It isn't necessary to despise the new in order to appreciate the old. The great thing about fil-unlike the theatre-is that the old and new can live and be appreciated in every decade. Betty Davis had very high regard for Meryl Streep.

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There are exceptions ... The Wizard of Oz of 1939 was a remake of the silent version, which most people prefer over the latter. Most feel that Basil Rathbone was the best Sherlock Holmes (I feel Jeremy Brett was the real thing), though there were others before him. Dracula is more popular than Nosferatu. The 1935 Mutiny on the Bounty is favored over the 1916 version by most. I'm sure if these posts were around in the 30s, there would be people who grew up on silent movies saying that they couldn't be remade and criticize the talkie versions.

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1. Gone With the Wind

2. Any Astaire and Rogers movie

3. Singin' in the Rain

4. Its a Wonderful Life

5. The Birds

6. Easter Parade

7. On the Town

8. Casablanca

9. The Shining (I know it has been re-made but it shouldn't have been)

10. The Sound of Music

11. Mary Poppins

12. West Side Story

13. Lord of the Rings

14. Toy Story

15. A Christmas Story

16. National Lampoon's Christmas Vacation

17. Charlotte's Web

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I love Kubrick's The Shining. That's actually a very touchy subject with King fans. But I think that's a good example ... classic movies that were adapted from books were often unfaithful to the book. From Here to Eternity is a good example that was watered down for the film, yet it was a great film. What's more important, a screenwriter's version of the story, or the author's? A remake may not live up to Zinnemann's movie ... but it may live up to James Jones's book (although an awful mini-series was made for TV). The same with his book The Thin Red Line which was a sort of WWII comedy in print, but has been portrayed as both a straight WWII film in 1964, and a story of pacifism in Malick's 1998 version. Same thing for his Some Came Running. Wouldn't Jones be better served with a faithful rendition of his work? Or any other classic book that was changed drastically to fit the screen, although the movie is considered a classic in its own right?

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Also -Willie Wonka and the Chocolate Factory. I think the recent attempt was a good attempt, but unfortunately it pales in comparison to the original with Gene Wilder. No one can play that role like Gene did -hands down!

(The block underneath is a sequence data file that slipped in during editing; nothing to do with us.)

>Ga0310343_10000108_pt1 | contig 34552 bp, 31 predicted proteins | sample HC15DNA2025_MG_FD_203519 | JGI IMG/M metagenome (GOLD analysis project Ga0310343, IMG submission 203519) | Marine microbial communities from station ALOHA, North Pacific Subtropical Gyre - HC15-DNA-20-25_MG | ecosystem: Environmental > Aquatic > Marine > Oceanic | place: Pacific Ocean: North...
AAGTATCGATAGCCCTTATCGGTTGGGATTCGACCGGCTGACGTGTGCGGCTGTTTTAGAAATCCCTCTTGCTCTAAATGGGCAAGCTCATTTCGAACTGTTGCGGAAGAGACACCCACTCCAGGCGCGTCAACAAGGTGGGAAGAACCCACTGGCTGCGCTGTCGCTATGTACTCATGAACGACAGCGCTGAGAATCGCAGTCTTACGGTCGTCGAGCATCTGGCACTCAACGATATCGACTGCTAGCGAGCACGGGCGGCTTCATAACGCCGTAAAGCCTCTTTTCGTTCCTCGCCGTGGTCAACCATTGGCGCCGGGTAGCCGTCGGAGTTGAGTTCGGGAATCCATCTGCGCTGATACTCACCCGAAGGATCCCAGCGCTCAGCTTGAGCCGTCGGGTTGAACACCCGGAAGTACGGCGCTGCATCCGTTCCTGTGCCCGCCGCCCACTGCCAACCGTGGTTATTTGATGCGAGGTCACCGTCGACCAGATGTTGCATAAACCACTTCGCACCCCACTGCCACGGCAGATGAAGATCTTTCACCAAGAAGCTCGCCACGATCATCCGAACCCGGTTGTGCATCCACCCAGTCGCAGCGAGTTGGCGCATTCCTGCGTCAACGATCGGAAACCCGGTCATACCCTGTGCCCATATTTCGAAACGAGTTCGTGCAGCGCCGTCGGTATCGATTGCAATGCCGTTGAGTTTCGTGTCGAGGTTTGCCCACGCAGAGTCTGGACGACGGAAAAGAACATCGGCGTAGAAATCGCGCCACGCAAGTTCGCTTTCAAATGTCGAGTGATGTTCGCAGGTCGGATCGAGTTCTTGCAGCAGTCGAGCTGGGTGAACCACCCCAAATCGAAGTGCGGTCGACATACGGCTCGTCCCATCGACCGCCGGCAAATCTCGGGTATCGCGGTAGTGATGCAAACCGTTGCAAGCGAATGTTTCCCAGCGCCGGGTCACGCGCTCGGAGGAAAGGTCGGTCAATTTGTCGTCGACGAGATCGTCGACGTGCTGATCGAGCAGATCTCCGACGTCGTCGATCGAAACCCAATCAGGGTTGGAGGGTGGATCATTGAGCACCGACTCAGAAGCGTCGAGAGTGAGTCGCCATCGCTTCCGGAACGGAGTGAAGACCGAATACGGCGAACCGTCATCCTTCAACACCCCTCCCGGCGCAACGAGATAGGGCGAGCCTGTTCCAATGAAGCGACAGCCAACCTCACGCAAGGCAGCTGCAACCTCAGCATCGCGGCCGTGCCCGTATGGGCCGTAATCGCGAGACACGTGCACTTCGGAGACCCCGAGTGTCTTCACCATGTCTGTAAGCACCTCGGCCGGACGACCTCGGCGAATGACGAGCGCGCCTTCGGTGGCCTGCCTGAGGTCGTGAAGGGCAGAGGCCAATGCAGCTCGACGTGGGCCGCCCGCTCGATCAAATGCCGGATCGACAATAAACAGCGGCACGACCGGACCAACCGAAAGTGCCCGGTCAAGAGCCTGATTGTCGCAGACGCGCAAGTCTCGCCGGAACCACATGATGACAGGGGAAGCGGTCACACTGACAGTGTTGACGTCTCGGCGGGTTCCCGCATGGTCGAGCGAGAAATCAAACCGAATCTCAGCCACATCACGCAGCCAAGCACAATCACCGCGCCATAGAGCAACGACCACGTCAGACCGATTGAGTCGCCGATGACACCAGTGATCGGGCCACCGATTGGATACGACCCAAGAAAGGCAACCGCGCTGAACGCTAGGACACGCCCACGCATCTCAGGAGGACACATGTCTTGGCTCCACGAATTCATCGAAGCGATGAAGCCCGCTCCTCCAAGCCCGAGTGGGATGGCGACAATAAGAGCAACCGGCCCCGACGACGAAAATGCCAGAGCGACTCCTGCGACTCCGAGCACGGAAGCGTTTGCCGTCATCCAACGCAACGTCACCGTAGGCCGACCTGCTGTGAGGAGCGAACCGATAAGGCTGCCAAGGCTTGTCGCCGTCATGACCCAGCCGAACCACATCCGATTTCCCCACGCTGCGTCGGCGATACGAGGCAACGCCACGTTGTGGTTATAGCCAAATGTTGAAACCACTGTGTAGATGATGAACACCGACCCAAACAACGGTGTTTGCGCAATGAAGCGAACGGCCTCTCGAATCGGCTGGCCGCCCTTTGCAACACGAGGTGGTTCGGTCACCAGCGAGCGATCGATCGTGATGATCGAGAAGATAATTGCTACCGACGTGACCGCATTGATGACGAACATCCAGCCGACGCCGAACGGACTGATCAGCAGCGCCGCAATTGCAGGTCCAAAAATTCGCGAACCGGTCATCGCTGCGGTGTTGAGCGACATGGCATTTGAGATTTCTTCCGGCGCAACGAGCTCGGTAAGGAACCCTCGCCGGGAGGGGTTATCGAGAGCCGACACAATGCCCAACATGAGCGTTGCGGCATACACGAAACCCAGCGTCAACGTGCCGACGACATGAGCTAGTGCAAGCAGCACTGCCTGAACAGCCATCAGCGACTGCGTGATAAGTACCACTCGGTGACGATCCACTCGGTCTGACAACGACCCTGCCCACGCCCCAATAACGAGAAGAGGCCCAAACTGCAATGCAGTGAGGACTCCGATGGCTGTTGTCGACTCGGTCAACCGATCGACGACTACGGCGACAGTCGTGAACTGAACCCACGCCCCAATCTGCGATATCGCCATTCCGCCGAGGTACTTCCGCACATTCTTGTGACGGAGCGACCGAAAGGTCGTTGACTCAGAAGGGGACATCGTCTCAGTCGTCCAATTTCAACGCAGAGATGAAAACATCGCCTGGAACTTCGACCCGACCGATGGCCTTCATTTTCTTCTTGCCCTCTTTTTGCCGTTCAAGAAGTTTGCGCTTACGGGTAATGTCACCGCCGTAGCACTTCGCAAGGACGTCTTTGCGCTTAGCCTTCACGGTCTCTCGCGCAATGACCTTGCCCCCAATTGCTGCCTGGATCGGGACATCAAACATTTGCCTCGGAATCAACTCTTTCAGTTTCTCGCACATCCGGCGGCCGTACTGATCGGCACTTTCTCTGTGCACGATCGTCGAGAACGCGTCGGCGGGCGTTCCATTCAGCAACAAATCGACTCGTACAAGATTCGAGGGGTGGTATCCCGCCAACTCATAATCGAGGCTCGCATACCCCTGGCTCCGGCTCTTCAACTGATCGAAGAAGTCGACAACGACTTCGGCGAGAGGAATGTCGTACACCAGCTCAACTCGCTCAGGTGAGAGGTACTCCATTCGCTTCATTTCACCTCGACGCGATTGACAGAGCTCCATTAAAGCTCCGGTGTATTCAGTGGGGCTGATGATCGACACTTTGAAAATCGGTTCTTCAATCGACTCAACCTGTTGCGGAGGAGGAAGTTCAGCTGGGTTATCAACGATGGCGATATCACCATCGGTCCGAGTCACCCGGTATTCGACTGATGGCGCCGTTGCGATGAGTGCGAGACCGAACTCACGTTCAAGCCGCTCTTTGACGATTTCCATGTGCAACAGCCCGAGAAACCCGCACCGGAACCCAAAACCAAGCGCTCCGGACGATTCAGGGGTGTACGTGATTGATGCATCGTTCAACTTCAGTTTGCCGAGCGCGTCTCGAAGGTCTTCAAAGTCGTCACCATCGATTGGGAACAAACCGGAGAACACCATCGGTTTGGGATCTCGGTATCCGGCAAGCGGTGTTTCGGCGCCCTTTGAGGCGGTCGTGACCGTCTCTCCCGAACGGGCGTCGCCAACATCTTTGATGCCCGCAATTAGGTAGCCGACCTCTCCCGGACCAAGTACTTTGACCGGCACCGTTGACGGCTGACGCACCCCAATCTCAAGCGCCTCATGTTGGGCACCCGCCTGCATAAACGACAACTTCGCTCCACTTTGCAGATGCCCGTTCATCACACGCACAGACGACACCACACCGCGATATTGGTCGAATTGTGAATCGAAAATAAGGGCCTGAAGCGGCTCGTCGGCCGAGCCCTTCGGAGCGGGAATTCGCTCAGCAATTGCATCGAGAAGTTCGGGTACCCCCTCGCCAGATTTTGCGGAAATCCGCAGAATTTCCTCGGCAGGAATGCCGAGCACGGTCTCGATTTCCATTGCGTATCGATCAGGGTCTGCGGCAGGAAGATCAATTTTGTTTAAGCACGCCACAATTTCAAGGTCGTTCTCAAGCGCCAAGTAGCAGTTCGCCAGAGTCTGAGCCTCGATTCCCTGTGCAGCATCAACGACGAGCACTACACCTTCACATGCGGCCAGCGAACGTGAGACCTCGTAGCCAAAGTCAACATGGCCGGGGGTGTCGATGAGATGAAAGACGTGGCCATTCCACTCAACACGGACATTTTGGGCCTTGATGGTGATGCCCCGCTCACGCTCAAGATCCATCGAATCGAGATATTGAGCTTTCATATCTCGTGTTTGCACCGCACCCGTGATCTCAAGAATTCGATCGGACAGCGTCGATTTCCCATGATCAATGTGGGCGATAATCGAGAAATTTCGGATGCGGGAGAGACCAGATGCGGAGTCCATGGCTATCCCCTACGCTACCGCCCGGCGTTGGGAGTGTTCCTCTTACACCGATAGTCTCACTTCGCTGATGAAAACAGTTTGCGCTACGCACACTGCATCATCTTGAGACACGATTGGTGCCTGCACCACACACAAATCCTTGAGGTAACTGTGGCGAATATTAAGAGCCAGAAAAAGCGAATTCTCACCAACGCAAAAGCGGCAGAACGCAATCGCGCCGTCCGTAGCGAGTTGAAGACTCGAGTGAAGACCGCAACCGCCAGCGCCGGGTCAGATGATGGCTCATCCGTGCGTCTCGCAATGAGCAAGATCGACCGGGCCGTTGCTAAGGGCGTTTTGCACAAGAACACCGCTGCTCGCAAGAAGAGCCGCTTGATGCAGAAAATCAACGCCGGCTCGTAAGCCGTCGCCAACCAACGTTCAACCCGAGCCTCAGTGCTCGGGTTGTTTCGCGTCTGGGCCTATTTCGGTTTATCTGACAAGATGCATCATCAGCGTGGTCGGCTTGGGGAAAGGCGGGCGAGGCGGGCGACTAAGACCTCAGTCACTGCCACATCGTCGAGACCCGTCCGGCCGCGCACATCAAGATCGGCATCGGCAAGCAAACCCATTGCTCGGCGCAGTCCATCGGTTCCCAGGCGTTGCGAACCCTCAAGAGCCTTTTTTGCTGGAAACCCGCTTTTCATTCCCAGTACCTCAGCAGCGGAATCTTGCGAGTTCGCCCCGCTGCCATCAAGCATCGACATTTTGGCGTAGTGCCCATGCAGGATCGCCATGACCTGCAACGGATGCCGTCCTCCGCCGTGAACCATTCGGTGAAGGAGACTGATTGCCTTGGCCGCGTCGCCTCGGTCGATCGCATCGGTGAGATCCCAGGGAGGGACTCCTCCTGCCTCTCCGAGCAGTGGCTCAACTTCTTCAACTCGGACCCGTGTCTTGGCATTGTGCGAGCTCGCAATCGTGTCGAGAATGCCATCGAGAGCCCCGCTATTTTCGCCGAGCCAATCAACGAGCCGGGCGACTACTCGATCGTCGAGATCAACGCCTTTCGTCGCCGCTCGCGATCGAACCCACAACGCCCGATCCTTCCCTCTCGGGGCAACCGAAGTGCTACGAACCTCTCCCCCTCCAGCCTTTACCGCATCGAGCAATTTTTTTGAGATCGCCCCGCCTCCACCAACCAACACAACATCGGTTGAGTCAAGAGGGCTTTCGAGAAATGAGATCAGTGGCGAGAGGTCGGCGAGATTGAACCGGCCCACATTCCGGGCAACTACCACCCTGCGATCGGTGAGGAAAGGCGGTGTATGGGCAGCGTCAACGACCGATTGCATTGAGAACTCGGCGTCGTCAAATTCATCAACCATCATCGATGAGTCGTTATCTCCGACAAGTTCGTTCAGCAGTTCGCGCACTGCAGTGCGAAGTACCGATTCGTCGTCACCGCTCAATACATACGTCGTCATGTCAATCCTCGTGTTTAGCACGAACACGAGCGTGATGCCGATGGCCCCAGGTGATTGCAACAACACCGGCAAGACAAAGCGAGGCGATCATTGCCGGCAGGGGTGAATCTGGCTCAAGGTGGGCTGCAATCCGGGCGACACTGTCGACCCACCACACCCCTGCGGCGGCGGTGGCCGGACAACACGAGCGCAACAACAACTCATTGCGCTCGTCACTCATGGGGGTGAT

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They will re-make anything they think will make a buck. They can re-make movies with the new digital technology and do things that they couldn't do on the original.

 

Which Cleopatra do you like better? The old one or the newer one.

 

They will always be able to do that! The old one may have meaning to you, but to a younger generation more bells and whistles make a better movie just like TCM (not so working) web site.

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You know, it's interesting that someone mentioned "Willy Wonka & the Chocolate Factory" being remade. It's a known fact that Roald Dahl (the author of the novel) hated the Gene Wilder version of the movie because it strayed so far from his original story and because it was so happy and cheerful.

 

I do think the new version of the movie would have made Dahl much happier. It was dark and screwy and followed his novel much more closely. The Oompa-Loompa songs (creepy as the Oompa-Loompas were in the Depp version) were actually the songs composed by Dahl in the novel and each of the children signified a certain trait, as they were supposed to.

 

I love both versions of the movie, but I find it very hard to compare them, mostly because it's almost as if they were two different stories. Part of me loves the old one because of the music and Gene Wilder and that beautiful and cheery chocolate factory. Part of me loves the new one because of the faithfulness to the book and Johnny Depp and Freddie Highmore. I just think this is one of those examples of a remake, but a remake that is so different from the original that it really doesn't matter much that it IS a remake.